Cat rides out wildfire inside stove

wildfire cat
For one Fort McMurray cat named Tux, shown here in this handout image, it turned out the best place to ride out a raging wildfire was inside a stove. Tux suffered some burns to his paws but is recovering well. THE CANADIAN PRESS/HO-Jody Lishchynsky

For one Fort McMurray cat, it turned out the best place to ride out a raging wildfire was inside a stove.

Jody Lishchynsky says that’s where firefighters found her black cat Tux when they were going through the rubble of what used to be her house.

From what she understands, firefighters are speculating an explosion in the home might have blown out the stove glass, and Tux crawled inside. Then another blast or something else caused the appliance to topple onto its side, trapping Tux while simultaneously protecting him from the flames.

Lishchynsky says the day the fire bore down on her neighbourhood in the northern Alberta city was sheer chaos. She had heard neighbourhoods near where she lived were being evacuated, so she headed home to pick up her son and start boxing up photos and important documents.

“We gathered for about 15 minutes. We had a nice pile of photos in the kitchen, ready to go,” she says. But then, “the wind shifted, and it jumped the highway. It came down over our hill in minutes. We had to run. We weren’t expecting it at all.”

She, her son, her roommate and her brother jumped into their truck, along with the family dog, with only what they had in their arms. The photos, the documents and four cats all had to be left behind.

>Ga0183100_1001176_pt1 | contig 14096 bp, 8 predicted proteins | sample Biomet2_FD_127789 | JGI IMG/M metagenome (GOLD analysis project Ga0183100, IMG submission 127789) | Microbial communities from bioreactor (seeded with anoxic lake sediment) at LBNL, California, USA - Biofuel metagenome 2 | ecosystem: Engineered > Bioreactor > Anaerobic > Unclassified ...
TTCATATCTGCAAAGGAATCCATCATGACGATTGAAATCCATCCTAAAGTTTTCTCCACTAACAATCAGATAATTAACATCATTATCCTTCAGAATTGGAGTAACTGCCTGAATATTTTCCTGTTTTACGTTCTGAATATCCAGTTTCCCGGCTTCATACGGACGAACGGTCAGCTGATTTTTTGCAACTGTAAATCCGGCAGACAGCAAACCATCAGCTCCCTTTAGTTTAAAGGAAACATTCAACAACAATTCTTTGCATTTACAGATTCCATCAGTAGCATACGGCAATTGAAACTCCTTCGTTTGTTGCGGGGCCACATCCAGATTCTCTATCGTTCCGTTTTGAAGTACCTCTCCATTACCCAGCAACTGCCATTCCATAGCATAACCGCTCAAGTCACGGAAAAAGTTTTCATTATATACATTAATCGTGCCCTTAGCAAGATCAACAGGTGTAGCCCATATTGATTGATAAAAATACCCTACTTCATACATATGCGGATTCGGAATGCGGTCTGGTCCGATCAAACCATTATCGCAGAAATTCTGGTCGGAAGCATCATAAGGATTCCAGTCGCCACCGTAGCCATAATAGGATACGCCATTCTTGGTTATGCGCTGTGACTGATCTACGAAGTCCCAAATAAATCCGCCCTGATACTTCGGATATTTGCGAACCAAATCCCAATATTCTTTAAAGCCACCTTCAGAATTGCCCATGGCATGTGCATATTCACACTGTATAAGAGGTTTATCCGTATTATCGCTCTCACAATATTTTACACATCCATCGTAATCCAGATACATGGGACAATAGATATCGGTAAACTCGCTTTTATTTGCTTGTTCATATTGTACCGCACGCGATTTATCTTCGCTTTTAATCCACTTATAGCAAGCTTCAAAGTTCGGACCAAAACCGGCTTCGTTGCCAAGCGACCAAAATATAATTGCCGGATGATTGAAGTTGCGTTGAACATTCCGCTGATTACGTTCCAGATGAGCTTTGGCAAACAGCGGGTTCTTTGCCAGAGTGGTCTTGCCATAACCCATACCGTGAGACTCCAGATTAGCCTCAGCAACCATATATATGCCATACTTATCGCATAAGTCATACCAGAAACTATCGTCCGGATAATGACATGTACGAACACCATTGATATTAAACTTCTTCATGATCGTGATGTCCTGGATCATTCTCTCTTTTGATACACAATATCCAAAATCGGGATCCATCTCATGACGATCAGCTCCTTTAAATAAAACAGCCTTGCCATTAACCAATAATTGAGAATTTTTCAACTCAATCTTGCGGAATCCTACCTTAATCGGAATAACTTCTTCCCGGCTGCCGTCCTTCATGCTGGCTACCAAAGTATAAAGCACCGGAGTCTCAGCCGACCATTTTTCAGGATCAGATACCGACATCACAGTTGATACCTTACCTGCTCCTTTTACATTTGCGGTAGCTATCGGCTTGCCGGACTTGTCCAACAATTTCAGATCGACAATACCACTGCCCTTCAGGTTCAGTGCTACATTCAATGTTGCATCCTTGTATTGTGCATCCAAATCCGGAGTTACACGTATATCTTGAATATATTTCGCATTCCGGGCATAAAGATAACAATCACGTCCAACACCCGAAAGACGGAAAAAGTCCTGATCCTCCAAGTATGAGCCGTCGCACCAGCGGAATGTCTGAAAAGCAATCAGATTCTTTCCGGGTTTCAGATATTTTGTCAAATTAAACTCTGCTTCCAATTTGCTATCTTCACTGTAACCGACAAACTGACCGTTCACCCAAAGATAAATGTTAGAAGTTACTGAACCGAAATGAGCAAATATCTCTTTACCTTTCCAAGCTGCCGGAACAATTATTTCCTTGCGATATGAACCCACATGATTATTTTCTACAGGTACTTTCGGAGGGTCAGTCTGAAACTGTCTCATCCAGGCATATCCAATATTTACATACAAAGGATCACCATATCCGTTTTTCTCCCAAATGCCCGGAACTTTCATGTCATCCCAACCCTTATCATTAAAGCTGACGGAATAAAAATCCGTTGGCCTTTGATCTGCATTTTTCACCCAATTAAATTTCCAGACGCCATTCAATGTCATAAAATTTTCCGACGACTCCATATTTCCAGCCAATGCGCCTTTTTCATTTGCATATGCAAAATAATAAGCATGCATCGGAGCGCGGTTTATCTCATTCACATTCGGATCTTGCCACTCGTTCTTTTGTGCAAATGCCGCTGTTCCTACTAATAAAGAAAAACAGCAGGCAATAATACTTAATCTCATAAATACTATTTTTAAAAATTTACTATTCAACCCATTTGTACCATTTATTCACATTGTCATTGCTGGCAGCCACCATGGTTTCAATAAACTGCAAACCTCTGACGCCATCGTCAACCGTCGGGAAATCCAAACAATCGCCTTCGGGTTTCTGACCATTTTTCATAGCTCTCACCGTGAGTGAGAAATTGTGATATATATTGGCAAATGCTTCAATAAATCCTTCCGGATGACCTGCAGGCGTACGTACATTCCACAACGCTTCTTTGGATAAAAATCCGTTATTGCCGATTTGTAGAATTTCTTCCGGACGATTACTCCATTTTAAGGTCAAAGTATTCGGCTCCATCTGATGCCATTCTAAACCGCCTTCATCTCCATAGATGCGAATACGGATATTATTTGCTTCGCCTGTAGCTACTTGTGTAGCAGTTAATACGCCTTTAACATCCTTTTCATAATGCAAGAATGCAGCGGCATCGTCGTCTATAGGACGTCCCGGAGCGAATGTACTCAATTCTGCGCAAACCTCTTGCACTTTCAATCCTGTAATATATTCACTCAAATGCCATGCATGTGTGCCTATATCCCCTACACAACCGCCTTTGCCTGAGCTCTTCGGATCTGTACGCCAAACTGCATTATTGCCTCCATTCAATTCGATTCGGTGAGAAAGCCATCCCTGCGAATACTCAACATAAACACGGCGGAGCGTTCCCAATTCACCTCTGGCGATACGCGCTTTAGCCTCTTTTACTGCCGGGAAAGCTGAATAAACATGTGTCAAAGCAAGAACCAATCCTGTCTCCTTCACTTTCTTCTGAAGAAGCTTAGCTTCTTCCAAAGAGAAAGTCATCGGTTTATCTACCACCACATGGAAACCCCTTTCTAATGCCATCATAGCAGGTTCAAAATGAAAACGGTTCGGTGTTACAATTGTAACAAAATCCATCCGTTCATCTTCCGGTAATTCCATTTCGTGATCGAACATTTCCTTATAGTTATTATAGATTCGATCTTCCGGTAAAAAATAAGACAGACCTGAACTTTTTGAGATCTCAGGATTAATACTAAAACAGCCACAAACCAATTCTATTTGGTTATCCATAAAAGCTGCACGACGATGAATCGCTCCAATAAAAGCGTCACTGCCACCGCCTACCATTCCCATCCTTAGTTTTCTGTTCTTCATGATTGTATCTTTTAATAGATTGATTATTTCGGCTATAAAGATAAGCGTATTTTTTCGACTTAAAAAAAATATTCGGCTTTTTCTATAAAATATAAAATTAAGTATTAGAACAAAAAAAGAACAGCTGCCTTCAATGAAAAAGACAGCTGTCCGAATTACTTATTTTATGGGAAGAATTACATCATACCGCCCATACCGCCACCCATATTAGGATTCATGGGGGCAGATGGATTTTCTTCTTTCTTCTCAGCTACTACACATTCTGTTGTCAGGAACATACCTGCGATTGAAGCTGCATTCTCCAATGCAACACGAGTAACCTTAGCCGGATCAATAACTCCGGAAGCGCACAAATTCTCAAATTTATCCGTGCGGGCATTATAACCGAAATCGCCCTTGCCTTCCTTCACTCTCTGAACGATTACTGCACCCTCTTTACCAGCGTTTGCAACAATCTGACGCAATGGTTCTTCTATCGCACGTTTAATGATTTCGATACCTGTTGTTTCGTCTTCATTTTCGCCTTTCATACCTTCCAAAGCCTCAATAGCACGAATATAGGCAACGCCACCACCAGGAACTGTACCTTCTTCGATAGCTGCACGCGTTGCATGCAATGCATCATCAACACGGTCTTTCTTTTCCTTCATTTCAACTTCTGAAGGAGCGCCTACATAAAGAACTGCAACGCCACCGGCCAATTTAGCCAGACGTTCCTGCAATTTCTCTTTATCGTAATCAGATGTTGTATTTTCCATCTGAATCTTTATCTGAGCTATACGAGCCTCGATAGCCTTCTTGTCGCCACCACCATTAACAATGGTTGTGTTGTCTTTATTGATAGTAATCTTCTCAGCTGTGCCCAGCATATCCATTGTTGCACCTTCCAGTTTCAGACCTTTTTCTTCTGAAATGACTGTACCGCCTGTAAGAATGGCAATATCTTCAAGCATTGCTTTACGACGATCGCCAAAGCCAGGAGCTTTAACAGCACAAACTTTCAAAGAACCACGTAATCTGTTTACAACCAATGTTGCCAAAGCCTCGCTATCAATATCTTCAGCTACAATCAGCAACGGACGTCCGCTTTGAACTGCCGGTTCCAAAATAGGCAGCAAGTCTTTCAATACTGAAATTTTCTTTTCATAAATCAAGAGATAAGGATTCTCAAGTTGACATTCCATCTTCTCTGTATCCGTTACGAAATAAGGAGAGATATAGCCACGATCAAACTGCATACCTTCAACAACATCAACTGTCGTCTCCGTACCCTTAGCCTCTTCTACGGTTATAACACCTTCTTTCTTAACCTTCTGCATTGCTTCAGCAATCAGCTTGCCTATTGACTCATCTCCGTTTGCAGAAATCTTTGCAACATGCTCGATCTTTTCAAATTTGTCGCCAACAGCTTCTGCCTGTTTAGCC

“I didn’t take the chance of going back in the house for anything,” she says. “It was coming too fast.”

Her brother stopped only long enough to help a neighbour get an elderly relative out of a home. “There were flames coming in the window already,” says Lishchynsky, adding they couldn’t really see the road, just blackness and fire.

They headed to her brother’s cabin in Boyle, Alta., where they’ve set up a temporary home.

Lishchynsky says she was looking on social media when she saw pictures of a firefighter cradling a black cat with bandaged paws, and realized it was Tux.

“Holy smokes,” she says. “He looked so dirty in the picture, and had no whiskers.”

Through more digging, she found out they had also rescued another of her cats, named Sky, though the other two cats were not found.

Late this week, she went to the Lac La Biche Humane Society and was reunited with Tux and Sky — whom firefighters had nicknamed Toast and Singe.

Sky lost most of her fur and Tux is wearing a cone while his paws, which sustained burns on the bottom, heal.

As for her future, she’s remaining optimistic. Losing her cherished photos and mementos stings the worst — “You can build another house, but you can’t replace some of that stuff” — but her 12-year-old son, Landon O’Neill is helping her get through it. For Mother’s Day, he got her a keepsake ring and told her it was to help her start her collection again.

And it helps to laugh, which Lishchynsky does when she thinks of her little cat’s bizarre tale of survival.

“I don’t know why that fireman looked in that stove,” she says. “That’s just beyond me. Sure enough, there’s the little frigger.”